Headings at Hand

An appealingly simple iPhone app courtesy of North U. puts manual windshift recording in hand. As the saying goes, what you get out of it is only as good as what you put in. "Electronics" from our March 2012 issue.

I don’t know about you, but compass numbers drift from my memory faster than puffs come and go. I try my best to pencil wind readings on the deck before every race, but once we’re underway, data collection tends to rely on my cranial WetNotes pad, which, as I mentioned, is not very reliable. Plus, math was never a strength of mine. I suspect I’m not alone, which is why North U. launched its cleverly simple Tactician App.

As with most free apps, the Tactician App is fairly simple: there are no advanced computations or streaming performance analysis using the iPhone’s internal wizardry. There are no layline predictions or speed data, or current set and drift. The Tactician App essentially allows you to record and display wind readings. Think of it as an electronic WetNotes pad.

Here’s how you use it: The landing page interface when you turn it on has the appearance of a calculator keypad (not shown). Observe your heading by taking a head-to-wind reading, for example, and key it in (three-digit numbers are required). As soon as you enter the third number, a page pops up allowing you to select whether it’s a port or startboard heading, or wind reading, and whether you’re sailing upwind or downwind. There are also “sliders” to input windspeed and your tacking angle (a more advanced feature allows you to lock in your boat’s tacking angle). Return to the keypad and enter subsequent headings at will: it automatically creates a time stamp for each one.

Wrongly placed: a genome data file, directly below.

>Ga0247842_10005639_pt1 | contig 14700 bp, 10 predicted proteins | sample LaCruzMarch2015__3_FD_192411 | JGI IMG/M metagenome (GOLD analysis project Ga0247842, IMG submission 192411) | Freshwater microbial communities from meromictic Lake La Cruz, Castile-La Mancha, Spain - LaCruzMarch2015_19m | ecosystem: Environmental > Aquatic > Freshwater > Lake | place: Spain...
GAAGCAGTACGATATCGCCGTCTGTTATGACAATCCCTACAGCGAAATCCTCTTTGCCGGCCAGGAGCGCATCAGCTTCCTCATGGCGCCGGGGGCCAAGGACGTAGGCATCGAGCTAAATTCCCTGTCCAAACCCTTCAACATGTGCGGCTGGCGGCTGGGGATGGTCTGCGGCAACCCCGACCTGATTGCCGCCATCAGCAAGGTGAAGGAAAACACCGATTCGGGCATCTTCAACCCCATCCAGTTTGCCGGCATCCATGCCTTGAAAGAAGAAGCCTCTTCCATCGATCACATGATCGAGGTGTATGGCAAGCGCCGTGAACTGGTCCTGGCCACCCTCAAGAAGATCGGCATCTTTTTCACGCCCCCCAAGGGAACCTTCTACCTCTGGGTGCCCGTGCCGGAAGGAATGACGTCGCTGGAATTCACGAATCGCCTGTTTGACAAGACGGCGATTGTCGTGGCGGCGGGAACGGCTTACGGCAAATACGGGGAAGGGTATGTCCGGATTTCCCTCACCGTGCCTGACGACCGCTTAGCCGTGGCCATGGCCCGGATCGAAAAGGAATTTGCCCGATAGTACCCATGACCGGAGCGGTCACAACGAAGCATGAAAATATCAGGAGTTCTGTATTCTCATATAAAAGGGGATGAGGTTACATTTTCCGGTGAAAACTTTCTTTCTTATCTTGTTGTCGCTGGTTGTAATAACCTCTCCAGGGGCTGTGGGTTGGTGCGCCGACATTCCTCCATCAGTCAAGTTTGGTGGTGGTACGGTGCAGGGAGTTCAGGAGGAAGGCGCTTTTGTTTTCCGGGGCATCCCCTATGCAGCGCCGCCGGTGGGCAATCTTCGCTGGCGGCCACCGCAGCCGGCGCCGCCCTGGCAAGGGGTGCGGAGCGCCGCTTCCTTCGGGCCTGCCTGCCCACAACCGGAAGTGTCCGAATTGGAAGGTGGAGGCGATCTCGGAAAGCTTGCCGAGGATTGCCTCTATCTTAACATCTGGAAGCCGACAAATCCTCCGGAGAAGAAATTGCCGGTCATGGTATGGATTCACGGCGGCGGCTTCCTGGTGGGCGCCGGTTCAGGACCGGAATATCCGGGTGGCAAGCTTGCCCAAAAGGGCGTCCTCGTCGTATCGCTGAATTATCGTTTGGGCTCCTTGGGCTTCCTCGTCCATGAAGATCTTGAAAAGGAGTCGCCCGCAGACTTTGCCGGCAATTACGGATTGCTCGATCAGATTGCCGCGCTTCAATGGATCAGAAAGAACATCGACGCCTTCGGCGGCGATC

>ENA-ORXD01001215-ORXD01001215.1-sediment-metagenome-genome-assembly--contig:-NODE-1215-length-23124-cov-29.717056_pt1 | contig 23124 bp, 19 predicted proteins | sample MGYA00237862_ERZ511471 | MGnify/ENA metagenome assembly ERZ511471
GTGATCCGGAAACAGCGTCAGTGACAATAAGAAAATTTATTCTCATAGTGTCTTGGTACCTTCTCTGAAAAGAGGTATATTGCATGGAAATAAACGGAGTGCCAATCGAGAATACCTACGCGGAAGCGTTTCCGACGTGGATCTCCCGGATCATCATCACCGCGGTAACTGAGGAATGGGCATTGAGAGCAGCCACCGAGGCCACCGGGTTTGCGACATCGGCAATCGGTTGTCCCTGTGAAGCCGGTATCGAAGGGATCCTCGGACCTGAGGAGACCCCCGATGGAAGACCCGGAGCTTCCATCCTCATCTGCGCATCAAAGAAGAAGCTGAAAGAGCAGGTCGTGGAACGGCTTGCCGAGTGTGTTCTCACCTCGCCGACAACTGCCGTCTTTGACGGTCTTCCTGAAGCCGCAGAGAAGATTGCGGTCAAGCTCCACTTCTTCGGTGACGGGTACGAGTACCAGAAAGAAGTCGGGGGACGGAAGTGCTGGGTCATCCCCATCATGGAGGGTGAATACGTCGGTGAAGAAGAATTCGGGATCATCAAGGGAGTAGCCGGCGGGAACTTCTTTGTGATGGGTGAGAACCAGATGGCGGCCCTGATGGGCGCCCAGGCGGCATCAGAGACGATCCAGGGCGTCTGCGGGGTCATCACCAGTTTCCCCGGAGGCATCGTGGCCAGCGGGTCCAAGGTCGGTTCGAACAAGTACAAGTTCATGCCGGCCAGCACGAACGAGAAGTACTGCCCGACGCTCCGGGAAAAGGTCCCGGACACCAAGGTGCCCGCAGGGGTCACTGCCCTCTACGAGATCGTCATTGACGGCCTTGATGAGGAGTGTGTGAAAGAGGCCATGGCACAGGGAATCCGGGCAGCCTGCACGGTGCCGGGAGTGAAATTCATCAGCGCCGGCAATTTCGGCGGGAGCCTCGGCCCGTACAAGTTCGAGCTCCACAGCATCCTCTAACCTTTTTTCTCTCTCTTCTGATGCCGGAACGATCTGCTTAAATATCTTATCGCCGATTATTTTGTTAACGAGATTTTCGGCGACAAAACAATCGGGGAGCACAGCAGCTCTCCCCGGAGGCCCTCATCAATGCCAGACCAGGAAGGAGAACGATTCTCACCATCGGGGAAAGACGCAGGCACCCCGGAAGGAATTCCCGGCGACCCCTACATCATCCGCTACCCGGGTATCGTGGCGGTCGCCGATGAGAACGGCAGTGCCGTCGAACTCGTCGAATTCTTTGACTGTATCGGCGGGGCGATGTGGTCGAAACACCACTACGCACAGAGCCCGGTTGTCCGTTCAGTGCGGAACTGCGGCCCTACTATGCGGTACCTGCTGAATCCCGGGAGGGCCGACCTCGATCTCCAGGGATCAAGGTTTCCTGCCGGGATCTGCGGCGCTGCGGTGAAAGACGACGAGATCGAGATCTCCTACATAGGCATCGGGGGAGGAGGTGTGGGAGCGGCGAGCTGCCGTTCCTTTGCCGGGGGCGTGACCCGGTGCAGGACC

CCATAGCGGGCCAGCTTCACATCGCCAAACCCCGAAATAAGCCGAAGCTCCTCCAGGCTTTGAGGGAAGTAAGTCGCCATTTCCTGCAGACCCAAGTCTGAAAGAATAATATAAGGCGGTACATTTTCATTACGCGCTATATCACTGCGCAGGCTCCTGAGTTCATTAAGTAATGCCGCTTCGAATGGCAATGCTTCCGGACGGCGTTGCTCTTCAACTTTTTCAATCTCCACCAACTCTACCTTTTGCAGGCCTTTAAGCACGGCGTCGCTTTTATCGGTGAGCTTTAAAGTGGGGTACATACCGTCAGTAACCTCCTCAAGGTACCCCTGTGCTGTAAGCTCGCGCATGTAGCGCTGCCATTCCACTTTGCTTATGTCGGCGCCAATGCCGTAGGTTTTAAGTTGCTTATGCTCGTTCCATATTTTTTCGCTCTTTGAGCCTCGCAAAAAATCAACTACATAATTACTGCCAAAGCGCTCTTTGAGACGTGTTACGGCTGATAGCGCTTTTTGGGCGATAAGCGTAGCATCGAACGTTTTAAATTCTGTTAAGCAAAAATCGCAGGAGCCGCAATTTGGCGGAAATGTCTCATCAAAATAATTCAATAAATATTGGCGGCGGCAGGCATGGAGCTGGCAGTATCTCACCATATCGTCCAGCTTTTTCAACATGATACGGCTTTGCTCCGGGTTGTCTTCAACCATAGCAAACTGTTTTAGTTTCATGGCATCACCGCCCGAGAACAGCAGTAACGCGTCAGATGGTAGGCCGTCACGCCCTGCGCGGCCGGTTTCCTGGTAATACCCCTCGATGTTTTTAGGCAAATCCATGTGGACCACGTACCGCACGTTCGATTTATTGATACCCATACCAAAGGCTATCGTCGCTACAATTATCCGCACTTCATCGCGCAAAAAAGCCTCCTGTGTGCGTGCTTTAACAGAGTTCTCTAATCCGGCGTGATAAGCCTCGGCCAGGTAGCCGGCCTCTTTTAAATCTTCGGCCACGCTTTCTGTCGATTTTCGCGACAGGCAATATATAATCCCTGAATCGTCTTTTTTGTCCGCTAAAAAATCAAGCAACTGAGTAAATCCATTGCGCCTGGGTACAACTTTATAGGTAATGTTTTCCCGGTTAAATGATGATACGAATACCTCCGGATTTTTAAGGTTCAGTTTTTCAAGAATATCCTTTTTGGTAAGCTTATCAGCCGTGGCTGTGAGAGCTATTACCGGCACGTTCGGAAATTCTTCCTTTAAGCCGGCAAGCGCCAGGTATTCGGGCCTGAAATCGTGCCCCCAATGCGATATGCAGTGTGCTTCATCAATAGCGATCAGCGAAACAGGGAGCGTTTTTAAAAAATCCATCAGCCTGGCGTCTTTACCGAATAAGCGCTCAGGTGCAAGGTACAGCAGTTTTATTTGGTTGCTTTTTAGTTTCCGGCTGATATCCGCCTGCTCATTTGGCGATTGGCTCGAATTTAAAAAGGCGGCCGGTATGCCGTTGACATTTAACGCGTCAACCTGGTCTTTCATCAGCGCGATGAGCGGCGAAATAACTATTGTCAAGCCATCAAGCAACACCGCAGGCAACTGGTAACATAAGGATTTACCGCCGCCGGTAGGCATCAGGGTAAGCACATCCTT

Over time, as you input more headings, the app will start to do some basic computations for you: for example, reporting your essential tactical information in a pop-up text message (left), showing graphical trends (middle), and determining your medians (right). Should you experience a major windshift during a race, the app allows you to manually input the new heading and establish it as your new “baseline.” It’s simple to go back and change any one of your data points. And finally, it allows you to enter a “mark” for referencing where you were on the racecourse.

According to its developers, we can expect improvements and updates, particularly with its downwind tactical capabilities, but in the meantime, download it, play with it, and provide feedback. And don’t forget the protective case for your iPhone or iPad if you’re going to be plugging in numbers on the rail. Douse your phone, and it’ll be back to the old cranial crunch.

North U.’s simple Tactician App can display your manually recorded headings in a variety of ways.